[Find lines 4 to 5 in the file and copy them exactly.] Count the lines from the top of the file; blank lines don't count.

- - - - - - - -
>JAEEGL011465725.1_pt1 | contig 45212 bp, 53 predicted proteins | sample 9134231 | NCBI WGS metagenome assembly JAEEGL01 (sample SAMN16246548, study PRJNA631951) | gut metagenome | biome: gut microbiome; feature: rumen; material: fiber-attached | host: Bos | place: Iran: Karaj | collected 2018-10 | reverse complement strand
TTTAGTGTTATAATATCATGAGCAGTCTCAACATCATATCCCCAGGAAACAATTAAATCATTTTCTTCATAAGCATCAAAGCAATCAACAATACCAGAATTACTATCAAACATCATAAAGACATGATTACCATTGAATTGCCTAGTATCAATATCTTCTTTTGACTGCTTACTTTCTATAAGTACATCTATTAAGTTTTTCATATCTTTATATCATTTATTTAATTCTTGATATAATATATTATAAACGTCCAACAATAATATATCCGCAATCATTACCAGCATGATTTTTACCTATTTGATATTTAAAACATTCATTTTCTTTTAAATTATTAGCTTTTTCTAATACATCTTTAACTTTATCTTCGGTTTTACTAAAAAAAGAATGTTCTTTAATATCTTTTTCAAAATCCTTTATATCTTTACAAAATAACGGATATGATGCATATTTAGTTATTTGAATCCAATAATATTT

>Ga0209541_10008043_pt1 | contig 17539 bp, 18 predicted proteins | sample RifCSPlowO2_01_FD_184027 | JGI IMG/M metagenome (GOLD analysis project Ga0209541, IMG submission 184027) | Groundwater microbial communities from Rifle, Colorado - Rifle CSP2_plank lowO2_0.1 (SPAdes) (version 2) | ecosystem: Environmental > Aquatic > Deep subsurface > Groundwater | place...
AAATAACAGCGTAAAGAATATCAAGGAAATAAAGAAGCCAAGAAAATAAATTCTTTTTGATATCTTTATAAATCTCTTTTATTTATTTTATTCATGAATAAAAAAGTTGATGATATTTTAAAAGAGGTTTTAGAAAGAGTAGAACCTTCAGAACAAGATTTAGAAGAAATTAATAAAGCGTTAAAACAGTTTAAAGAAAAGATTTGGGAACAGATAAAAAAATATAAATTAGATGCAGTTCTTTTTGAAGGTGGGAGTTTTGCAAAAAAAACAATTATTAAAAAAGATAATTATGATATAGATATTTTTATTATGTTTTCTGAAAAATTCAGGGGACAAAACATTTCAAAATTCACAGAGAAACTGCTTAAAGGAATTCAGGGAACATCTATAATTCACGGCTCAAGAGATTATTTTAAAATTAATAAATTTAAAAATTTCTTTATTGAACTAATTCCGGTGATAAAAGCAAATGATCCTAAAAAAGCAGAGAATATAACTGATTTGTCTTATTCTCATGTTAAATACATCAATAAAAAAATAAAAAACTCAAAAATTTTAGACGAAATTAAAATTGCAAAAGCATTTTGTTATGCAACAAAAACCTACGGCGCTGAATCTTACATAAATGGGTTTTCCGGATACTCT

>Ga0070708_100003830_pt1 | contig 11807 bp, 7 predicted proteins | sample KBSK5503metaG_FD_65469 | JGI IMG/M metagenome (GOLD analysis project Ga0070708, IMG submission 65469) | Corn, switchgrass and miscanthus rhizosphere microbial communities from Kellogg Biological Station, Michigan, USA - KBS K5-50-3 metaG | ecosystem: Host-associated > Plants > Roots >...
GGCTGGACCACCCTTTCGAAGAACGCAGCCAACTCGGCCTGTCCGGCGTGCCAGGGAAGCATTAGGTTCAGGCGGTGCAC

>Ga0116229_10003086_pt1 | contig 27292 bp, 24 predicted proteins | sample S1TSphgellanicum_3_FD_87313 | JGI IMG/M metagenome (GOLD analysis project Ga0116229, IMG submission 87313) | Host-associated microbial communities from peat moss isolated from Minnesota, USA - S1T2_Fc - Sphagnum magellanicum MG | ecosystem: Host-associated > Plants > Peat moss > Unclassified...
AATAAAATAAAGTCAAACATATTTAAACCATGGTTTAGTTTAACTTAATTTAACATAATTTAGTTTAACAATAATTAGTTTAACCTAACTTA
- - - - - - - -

AAATAACAGCGTAAAGAATATCAAGGAAATAAAGAAGCCAAGAAAATAAATTCTTTTTGATATCTTTATAAATCTCTTTTATTTATTTTATTCATGAATAAAAAAGTTGATGATATTTTAAAAGAGGTTTTAGAAAGAGTAGAACCTTCAGAACAAGATTTAGAAGAAATTAATAAAGCGTTAAAACAGTTTAAAGAAAAGATTTGGGAACAGATAAAAAAATATAAATTAGATGCAGTTCTTTTTGAAGGTGGGAGTTTTGCAAAAAAAACAATTATTAAAAAAGATAATTATGATATAGATATTTTTATTATGTTTTCTGAAAAATTCAGGGGACAAAACATTTCAAAATTCACAGAGAAACTGCTTAAAGGAATTCAGGGAACATCTATAATTCACGGCTCAAGAGATTATTTTAAAATTAATAAATTTAAAAATTTCTTTATTGAACTAATTCCGGTGATAAAAGCAAATGATCCTAAAAAAGCAGAGAATATAACTGATTTGTCTTATTCTCATGTTAAATACATCAATAAAAAAATAAAAAACTCAAAAATTTTAGACGAAATTAAAATTGCAAAAGCATTTTGTTATGCAACAAAAACCTACGGCGCTGAATCTTACATAAATGGGTTTTCCGGATACTCT

>Ga0070708_100003830_pt1 | contig 11807 bp, 7 predicted proteins | sample KBSK5503metaG_FD_65469 | JGI IMG/M metagenome (GOLD analysis project Ga0070708, IMG submission 65469) | Corn, switchgrass and miscanthus rhizosphere microbial communities from Kellogg Biological Station, Michigan, USA - KBS K5-50-3 metaG | ecosystem: Host-associated > Plants > Roots >...